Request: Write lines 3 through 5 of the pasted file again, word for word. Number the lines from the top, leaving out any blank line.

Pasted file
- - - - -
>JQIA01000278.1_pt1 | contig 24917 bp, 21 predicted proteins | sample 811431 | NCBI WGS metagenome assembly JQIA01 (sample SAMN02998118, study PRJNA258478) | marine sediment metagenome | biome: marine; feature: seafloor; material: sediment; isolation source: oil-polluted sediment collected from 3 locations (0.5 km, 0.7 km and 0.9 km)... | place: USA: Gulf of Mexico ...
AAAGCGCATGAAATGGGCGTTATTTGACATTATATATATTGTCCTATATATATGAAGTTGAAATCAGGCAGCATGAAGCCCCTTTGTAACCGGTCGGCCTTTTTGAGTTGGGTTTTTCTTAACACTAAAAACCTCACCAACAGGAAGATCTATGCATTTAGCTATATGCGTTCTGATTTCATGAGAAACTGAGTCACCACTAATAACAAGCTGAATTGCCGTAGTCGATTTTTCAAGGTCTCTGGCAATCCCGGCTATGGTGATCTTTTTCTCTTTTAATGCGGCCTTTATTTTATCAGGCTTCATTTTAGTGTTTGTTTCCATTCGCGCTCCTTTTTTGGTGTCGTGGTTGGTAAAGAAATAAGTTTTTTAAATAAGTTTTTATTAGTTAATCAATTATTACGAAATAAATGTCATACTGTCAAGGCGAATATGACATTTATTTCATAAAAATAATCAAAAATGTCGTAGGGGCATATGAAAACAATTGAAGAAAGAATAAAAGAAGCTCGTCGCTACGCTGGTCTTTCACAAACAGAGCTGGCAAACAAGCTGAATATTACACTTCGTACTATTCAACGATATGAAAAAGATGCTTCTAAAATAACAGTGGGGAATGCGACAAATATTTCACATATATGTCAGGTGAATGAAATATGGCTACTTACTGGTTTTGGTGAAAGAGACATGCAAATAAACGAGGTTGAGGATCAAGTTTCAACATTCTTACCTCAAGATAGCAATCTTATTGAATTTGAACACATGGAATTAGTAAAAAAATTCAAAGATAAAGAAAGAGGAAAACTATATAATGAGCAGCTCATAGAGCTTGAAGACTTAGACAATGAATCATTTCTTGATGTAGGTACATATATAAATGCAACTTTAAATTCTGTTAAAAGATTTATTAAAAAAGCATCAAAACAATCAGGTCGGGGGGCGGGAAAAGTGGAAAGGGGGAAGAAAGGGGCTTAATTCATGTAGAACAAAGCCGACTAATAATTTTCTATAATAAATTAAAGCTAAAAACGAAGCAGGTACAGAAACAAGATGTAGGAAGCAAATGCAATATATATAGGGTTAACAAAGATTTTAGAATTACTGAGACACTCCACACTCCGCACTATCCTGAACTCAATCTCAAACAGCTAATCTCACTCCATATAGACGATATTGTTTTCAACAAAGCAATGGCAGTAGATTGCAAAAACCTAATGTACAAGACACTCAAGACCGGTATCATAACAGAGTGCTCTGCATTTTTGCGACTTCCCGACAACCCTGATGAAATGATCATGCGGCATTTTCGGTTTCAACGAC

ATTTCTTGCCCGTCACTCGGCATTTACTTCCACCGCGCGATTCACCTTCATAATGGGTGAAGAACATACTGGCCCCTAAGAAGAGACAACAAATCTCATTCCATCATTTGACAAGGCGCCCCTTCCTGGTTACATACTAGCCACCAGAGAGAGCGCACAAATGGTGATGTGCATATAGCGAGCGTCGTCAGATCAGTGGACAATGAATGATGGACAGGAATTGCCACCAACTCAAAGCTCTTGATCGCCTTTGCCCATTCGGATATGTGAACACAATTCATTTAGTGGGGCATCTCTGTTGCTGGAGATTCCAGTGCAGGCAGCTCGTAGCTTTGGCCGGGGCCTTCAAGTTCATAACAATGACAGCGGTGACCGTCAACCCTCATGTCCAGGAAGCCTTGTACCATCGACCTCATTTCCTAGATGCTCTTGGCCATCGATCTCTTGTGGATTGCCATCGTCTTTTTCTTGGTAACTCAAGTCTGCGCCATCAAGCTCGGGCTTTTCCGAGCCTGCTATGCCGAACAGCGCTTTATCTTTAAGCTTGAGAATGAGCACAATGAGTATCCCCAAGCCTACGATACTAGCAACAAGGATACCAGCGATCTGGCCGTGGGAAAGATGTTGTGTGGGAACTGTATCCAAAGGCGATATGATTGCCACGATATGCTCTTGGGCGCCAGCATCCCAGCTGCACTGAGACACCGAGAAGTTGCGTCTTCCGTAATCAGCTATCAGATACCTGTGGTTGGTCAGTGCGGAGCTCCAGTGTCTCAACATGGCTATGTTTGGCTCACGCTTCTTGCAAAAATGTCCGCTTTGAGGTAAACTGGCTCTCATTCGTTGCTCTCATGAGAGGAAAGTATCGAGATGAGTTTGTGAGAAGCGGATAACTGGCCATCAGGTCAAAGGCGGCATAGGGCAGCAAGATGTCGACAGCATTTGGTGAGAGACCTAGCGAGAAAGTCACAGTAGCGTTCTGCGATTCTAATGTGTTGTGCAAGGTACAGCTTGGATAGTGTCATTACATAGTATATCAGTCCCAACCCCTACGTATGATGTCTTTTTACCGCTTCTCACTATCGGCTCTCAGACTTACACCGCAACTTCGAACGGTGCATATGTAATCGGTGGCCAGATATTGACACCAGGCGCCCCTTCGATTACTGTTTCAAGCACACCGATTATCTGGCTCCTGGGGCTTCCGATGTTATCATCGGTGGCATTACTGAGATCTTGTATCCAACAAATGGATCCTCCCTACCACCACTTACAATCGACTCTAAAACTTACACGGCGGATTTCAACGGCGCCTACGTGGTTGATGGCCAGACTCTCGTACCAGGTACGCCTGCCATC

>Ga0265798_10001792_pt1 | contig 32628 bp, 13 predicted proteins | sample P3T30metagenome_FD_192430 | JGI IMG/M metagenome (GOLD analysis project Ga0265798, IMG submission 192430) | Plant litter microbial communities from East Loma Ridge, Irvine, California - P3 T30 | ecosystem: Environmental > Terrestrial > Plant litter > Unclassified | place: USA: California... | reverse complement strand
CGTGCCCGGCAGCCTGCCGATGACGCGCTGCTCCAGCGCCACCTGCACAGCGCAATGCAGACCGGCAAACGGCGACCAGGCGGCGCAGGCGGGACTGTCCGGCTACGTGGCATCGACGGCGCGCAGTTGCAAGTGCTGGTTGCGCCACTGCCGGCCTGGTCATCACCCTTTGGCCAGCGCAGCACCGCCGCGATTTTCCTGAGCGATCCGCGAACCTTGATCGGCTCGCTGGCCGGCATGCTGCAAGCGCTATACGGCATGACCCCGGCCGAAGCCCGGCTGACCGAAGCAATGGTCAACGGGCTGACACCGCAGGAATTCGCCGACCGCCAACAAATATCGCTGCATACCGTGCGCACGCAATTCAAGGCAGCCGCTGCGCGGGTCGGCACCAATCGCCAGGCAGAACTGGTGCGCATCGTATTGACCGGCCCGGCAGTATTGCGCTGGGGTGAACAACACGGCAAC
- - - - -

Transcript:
ATTTCTTGCCCGTCACTCGGCATTTACTTCCACCGCGCGATTCACCTTCATAATGGGTGAAGAACATACTGGCCCCTAAGAAGAGACAACAAATCTCATTCCATCATTTGACAAGGCGCCCCTTCCTGGTTACATACTAGCCACCAGAGAGAGCGCACAAATGGTGATGTGCATATAGCGAGCGTCGTCAGATCAGTGGACAATGAATGATGGACAGGAATTGCCACCAACTCAAAGCTCTTGATCGCCTTTGCCCATTCGGATATGTGAACACAATTCATTTAGTGGGGCATCTCTGTTGCTGGAGATTCCAGTGCAGGCAGCTCGTAGCTTTGGCCGGGGCCTTCAAGTTCATAACAATGACAGCGGTGACCGTCAACCCTCATGTCCAGGAAGCCTTGTACCATCGACCTCATTTCCTAGATGCTCTTGGCCATCGATCTCTTGTGGATTGCCATCGTCTTTTTCTTGGTAACTCAAGTCTGCGCCATCAAGCTCGGGCTTTTCCGAGCCTGCTATGCCGAACAGCGCTTTATCTTTAAGCTTGAGAATGAGCACAATGAGTATCCCCAAGCCTACGATACTAGCAACAAGGATACCAGCGATCTGGCCGTGGGAAAGATGTTGTGTGGGAACTGTATCCAAAGGCGATATGATTGCCACGATATGCTCTTGGGCGCCAGCATCCCAGCTGCACTGAGACACCGAGAAGTTGCGTCTTCCGTAATCAGCTATCAGATACCTGTGGTTGGTCAGTGCGGAGCTCCAGTGTCTCAACATGGCTATGTTTGGCTCACGCTTCTTGCAAAAATGTCCGCTTTGAGGTAAACTGGCTCTCATTCGTTGCTCTCATGAGAGGAAAGTATCGAGATGAGTTTGTGAGAAGCGGATAACTGGCCATCAGGTCAAAGGCGGCATAGGGCAGCAAGATGTCGACAGCATTTGGTGAGAGACCTAGCGAGAAAGTCACAGTAGCGTTCTGCGATTCTAATGTGTTGTGCAAGGTACAGCTTGGATAGTGTCATTACATAGTATATCAGTCCCAACCCCTACGTATGATGTCTTTTTACCGCTTCTCACTATCGGCTCTCAGACTTACACCGCAACTTCGAACGGTGCATATGTAATCGGTGGCCAGATATTGACACCAGGCGCCCCTTCGATTACTGTTTCAAGCACACCGATTATCTGGCTCCTGGGGCTTCCGATGTTATCATCGGTGGCATTACTGAGATCTTGTATCCAACAAATGGATCCTCCCTACCACCACTTACAATCGACTCTAAAACTTACACGGCGGATTTCAACGGCGCCTACGTGGTTGATGGCCAGACTCTCGTACCAGGTACGCCTGCCATC

>Ga0265798_10001792_pt1 | contig 32628 bp, 13 predicted proteins | sample P3T30metagenome_FD_192430 | JGI IMG/M metagenome (GOLD analysis project Ga0265798, IMG submission 192430) | Plant litter microbial communities from East Loma Ridge, Irvine, California - P3 T30 | ecosystem: Environmental > Terrestrial > Plant litter > Unclassified | place: USA: California... | reverse complement strand
CGTGCCCGGCAGCCTGCCGATGACGCGCTGCTCCAGCGCCACCTGCACAGCGCAATGCAGACCGGCAAACGGCGACCAGGCGGCGCAGGCGGGACTGTCCGGCTACGTGGCATCGACGGCGCGCAGTTGCAAGTGCTGGTTGCGCCACTGCCGGCCTGGTCATCACCCTTTGGCCAGCGCAGCACCGCCGCGATTTTCCTGAGCGATCCGCGAACCTTGATCGGCTCGCTGGCCGGCATGCTGCAAGCGCTATACGGCATGACCCCGGCCGAAGCCCGGCTGACCGAAGCAATGGTCAACGGGCTGACACCGCAGGAATTCGCCGACCGCCAACAAATATCGCTGCATACCGTGCGCACGCAATTCAAGGCAGCCGCTGCGCGGGTCGGCACCAATCGCCAGGCAGAACTGGTGCGCATCGTATTGACCGGCCCGGCAGTATTGCGCTGGGGTGAACAACACGGCAAC